Yulia Navalnaya on Monday vowed to continue her husband Alexei Navalny's fight after his death in a Russian prison last week, for which she blamed the Kremlin.

She spoke as the Kremlin said it had no details about his death, while his mother Lyudmila was denied access to his body for a third day.

Navalnaya's address came shortly before she met EU foreign ministers in Brussels, where she had been invited after the death of her husband triggered Western outrage.

"I will continue the work of Alexei Navalny. I will continue to fight for the freedom of our country," Navalnaya said. "And I call on you to stand by me."

Navalnaya, an economist, stood by her husband as he galvanised mass protests in Russia, flying him out of the country when he was poisoned before defiantly returning to Moscow with him in 2021, knowing he would be jailed.


The announcement she will replace Navalny is a momentous and unpredictable turn for Russia's exiled and beleaguered opposition, left leaderless after Navalny's death.

Russia will hold a presidential election on March 15-17 in which Putin has no real challengers, with most the opposition exiled, behind bars or dead.

"Vladimir Putin killed my husband Alexei Navalny," Navalnaya said on his Youtube channel, adding he died "after three years of torment and torture."

"Putin took from me the most valuable thing that I had, the closest and most loved person. But Putin also took Navalny from you," the 47-year-old said.

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Prosecutors did not give any details of the alleged plot, except to say that it was not terrorist in nature.

- 'Outright lie and mockery' -

Russia's prison service said on Friday that Navalny had died "after a walk" in the IK-3 prison colony in the Arctic Yamal region.

Kremlin spokesman Dmitry Peskov refused to say how Putin -- who has not commented on the death -- reacted to his main opponent dying.

He also said the Kremlin had no results from an investigation into the death.

"At the moment, the results of the investigation have not been released, they are unknown," Peskov said.

He decried Western statements blaming the Kremlin for Navalny's end as "absolutely unacceptable."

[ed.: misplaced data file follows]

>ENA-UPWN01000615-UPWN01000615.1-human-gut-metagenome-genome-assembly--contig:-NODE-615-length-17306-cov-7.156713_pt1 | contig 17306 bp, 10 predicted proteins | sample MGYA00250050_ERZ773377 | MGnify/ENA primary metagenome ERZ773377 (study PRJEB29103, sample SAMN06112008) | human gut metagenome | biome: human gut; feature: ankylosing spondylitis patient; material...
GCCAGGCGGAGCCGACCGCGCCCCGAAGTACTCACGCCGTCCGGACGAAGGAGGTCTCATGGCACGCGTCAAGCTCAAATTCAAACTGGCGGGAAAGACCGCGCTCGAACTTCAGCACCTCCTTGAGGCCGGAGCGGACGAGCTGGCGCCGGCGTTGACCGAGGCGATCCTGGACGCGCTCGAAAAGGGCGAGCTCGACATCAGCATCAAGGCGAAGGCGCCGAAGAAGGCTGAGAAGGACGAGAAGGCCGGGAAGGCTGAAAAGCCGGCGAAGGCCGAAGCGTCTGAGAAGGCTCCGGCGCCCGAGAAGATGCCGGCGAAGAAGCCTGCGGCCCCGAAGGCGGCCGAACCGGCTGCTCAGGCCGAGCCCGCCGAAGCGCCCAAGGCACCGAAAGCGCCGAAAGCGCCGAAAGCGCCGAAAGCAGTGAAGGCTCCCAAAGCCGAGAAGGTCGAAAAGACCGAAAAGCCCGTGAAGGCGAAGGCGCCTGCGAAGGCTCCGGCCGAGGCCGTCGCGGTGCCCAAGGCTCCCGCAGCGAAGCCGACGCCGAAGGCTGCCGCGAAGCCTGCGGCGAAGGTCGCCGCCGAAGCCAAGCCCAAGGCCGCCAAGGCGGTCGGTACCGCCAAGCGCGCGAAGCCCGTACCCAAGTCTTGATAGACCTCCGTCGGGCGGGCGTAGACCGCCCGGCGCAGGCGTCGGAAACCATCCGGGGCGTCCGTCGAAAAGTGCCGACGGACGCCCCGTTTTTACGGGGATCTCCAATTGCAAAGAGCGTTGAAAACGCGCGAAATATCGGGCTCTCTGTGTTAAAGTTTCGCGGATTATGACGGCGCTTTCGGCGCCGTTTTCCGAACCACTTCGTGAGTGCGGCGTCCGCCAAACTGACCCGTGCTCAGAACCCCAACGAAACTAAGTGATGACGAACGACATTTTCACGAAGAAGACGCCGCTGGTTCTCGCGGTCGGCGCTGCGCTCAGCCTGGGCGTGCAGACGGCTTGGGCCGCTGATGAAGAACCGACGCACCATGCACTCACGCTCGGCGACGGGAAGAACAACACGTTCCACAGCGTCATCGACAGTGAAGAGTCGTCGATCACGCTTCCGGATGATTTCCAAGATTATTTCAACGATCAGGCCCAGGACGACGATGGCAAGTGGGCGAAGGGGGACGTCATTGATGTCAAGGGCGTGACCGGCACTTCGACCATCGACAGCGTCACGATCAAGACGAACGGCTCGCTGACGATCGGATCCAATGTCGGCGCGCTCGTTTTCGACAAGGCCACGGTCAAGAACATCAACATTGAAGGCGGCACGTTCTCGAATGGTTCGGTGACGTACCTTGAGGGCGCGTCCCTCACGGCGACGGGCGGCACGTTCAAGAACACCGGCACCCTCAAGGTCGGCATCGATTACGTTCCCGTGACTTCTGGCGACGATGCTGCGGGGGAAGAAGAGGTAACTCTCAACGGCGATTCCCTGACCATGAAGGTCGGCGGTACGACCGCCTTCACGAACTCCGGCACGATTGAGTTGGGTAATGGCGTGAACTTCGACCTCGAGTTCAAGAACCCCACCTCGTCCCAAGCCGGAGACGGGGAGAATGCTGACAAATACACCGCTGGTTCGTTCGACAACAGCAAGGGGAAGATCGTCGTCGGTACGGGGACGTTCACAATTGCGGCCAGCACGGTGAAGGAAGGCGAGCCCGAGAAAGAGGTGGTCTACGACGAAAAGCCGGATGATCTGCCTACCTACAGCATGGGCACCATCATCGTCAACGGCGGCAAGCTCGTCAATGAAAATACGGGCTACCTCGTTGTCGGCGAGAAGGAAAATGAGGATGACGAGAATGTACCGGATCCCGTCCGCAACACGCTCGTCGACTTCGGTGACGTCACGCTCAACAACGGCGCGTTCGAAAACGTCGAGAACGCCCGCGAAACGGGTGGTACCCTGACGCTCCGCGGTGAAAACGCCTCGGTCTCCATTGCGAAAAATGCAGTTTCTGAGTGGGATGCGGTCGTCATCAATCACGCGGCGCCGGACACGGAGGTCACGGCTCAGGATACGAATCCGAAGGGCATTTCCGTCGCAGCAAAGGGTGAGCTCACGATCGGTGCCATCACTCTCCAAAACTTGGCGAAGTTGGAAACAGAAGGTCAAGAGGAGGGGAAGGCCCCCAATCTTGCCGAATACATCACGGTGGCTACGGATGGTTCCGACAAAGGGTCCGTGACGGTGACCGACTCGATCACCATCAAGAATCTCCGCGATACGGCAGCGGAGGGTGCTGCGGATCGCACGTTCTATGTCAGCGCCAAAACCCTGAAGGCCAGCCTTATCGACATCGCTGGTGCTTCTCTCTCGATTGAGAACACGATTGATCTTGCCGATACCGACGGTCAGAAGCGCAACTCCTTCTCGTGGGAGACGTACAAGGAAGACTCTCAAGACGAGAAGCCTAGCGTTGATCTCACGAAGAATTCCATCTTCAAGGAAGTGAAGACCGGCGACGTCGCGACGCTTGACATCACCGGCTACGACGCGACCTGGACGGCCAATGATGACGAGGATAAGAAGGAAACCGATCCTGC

Navalny's team however accused Russian authorities of trying to cover up "murder".

"Investigators told Alexei's mother and lawyers that they are not handing over the body and in the next 14 days they will conduct a chemical analysis, an investigation," Navalny spokeswoman Kira Yarmysh said in a YouTube broadcast.

"I'll say it again: Navalny's body is being hidden to hide the traces of the murder. This 14-day 'chemical analysis' is an outright lie and mockery," she said in a subsequent statement on social media site X, the former Twitter.

Navalny's allies said his mother Lyudmila was on Monday again denied access to a morgue in the Russian Far North for a third day in a row.

- 'One for all' -

Navalny had continued even from behind bars to call on Russians to fight the government, calling on them "not to be afraid."

Across Russia, mourners have laid flowers in memory of Navalny at monuments to victims of Soviet-era repression and hundreds of people have been detained.

In Moscow, AFP reporters saw a steady stream of people bring flowers to two monuments on Monday.

At one known as the "Wall of Grief", a woman stood and cried, with a heavy police presence nearby.


"One for all," read a note left by mourners, quoting a slogan Navalny often used at protests.

Another monument close to the headquarters of Russia's security service was visited by French ambassador to Moscow Pierre Levy.

Outside Russia, Russian emigres held vigils in European cities.

In Kazakhstan -- another country where many Russians fled -- Russian rock legend Yuri Shevchuk performed a song in honour of Navalny on Sunday.

"Alexei Navalny who spoke to us, Russians, about freedom and who reminded us all that we could be free in the best sense of the word," Shevchuk told a crowd, according to Russian independent media.

- Additional sanctions -

In Washington, US President Joe Biden said he was studying more sanctions against Moscow.

"We already have sanctions, but we are considering additional sanctions, yes," said Biden, who has already directly blamed Putin and his "thugs" for Navalny's death.

Several European countries including Spain and Germany have summoned Russian diplomats, and the EU called for an independent "international investigation" into the Kremlin foe's death.

Earlier, EU foreign policy chief Josep Borrell pledged to hold Putin to account for Navalny's death after meeting his widow.

The EU has already imposed heavy sanctions on Moscow, including on Putin, over the invasion of Ukraine. Officials concede it will be difficult to take significant further action.


The EU in a statement called for an independent "international investigation" into the Kremlin foe's death and threatened sanctions.

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